When the severity of the COVID-19 pandemic became clear, some researchers began investigating the number of lives lost. Others probed the ensuing economic downturn.
But they rarely looked at both.
Stanford Medicine health economist Maria Polyakova, PhD, and her colleagues set out to fill the gap.
"We were intrigued that a lot of the initial research and media reports either focused on mortality impacts or the economic damage of the pandemic -- but were not combining the two, even though the possible tradeoff was clearly on everyone's minds," said Polyakova, who is a core faculty member at Stanford Health Policy and a faculty fellow at the Stanford Institute for Economic Policy Research.
Economic damages more widespread in initial months
The two factors -- mortality and economic loss -- would seem to be related. It would make sense that communities that take the most stringent precautions may be able to reduce deaths, while their economy pays the price. It could also be that regions hardest hit by the virus would suffer the deepest economic dents.
But the researchers, analyzing data through April 2020, found something a bit more nuanced in those early months.
"Initial economic damages from the pandemic are more widespread across groups than deaths, which were primarily concentrated in a few states and among the oldest," write Polyakova and her colleagues in their study published in the Proceedings of the National Academy of Sciences.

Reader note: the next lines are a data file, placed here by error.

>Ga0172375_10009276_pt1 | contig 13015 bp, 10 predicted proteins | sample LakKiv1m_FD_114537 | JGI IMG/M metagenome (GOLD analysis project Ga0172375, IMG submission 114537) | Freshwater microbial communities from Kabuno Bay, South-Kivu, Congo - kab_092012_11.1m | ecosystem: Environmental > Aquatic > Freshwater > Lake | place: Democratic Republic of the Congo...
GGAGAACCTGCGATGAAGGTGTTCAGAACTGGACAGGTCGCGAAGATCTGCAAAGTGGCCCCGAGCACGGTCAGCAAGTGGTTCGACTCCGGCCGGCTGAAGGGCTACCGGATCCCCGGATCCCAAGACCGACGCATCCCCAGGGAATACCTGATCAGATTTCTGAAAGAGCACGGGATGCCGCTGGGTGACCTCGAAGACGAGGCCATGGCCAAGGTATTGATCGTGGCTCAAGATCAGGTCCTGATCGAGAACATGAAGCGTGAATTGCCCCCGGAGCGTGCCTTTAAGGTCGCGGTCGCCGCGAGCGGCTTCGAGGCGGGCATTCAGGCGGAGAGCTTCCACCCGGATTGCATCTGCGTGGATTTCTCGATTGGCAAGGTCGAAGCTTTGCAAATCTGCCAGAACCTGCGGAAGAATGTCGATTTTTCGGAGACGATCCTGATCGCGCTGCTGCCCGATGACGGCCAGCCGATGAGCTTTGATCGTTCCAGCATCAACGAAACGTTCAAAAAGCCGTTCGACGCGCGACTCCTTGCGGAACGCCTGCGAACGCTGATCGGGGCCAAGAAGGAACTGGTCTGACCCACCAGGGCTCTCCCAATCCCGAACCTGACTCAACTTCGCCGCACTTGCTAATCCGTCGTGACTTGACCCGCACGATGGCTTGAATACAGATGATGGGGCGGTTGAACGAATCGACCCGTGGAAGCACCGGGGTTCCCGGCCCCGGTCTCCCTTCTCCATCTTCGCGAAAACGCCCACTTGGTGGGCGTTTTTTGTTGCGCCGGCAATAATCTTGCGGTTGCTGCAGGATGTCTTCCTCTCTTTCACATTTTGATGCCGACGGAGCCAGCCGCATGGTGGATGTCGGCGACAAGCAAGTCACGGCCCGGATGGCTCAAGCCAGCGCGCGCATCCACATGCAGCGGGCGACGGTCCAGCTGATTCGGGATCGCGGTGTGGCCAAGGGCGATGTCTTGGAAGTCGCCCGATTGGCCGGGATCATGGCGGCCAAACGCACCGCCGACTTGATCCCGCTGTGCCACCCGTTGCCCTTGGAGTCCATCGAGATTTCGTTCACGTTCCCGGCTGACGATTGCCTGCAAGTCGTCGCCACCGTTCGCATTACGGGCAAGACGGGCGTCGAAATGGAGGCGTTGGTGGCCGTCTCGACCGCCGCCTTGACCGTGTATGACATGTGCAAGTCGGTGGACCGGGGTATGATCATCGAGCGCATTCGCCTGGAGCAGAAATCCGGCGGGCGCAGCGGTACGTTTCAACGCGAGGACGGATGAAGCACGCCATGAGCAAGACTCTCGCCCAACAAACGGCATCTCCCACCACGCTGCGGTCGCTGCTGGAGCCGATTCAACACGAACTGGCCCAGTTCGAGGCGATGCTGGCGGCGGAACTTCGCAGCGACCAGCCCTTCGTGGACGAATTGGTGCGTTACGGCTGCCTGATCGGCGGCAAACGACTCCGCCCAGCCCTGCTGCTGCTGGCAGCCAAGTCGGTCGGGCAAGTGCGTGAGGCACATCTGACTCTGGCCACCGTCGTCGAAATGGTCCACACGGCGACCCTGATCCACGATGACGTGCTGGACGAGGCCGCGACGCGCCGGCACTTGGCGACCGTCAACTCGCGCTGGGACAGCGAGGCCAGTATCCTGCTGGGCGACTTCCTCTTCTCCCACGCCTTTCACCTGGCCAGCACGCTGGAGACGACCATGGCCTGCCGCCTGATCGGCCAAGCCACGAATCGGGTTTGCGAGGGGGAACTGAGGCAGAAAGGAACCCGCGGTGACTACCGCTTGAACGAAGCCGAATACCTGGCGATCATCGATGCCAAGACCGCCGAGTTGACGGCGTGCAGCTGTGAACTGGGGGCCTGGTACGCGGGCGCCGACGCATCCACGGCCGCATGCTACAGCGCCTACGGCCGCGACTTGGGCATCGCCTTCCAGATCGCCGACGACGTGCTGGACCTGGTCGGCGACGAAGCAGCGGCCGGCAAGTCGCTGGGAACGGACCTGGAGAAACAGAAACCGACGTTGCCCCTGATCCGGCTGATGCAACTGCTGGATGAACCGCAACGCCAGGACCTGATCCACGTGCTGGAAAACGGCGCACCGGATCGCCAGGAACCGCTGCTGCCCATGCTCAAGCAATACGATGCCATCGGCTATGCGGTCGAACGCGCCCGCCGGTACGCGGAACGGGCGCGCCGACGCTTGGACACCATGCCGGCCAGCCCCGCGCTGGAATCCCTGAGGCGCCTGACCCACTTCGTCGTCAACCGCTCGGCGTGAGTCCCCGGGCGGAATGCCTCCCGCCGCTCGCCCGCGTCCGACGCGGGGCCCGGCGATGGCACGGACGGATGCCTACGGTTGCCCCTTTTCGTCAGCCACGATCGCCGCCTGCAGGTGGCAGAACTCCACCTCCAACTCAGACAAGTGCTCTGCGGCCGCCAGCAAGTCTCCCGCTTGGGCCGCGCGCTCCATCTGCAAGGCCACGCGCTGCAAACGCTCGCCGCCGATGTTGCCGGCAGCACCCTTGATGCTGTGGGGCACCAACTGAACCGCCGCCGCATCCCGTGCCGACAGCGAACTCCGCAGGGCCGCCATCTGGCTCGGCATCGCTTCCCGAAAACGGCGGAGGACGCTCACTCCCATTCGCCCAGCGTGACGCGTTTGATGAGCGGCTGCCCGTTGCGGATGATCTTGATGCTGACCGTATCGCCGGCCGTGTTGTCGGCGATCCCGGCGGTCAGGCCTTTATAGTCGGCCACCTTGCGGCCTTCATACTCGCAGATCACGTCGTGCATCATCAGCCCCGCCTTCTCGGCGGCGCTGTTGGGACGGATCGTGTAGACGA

Every single state experienced economic damage -- with the median employment loss across states at 7.8 percentage points.
The health damages early on, however, were highly geographically concentrated.
Worst economic impacts not felt in states hardest hit by deaths
The two states with the largest mortality increase -- New York and New Jersey -- accounted for about half of the national mortality attributed to COVID-19 before May 2020. But the two most economically impacted states -- Nevada and Michigan -- accounted for only 7% of the national economic damages during that time.
The researchers used all-cause mortality reports from the Centers for Disease Control and Prevention and employment data from the Current Population Survey of the U.S. Census Bureau. They used data from January 2011 through April 2020, including both age of death and state.
"While we expected to find the age patterns showing deaths clustered in the higher age groups, the geographic dispersion of the economic effects across states was less clear to us at the outset. It was interesting to uncover that the worst economic impacts were not felt in those states hit hardest by coronavirus deaths," Polyakova said.
Her team believes that the industry composition of states -- in particular exposure to tourism or services -- may have played some role in how the state fared. But there is not a clear-cut explanation for the differing economic fates.
"I think the findings starkly illustrate the enormously difficult challenge we are facing as a society and underscores why it may be hard to gain uniform societal support behind any one given policy," Polyakova said. "The puzzle of how to save the lives of the elderly and keep the jobs of the young -- or save loved ones in one location but affect jobs in another -- is likely not the puzzle politicians were hoping to have to solve during their time in office. Finding the optimal policy is challenging, since most decisions end up hurting someone in some way."
Polyakova said her team plans to keep examining these trends as newer data becomes available.
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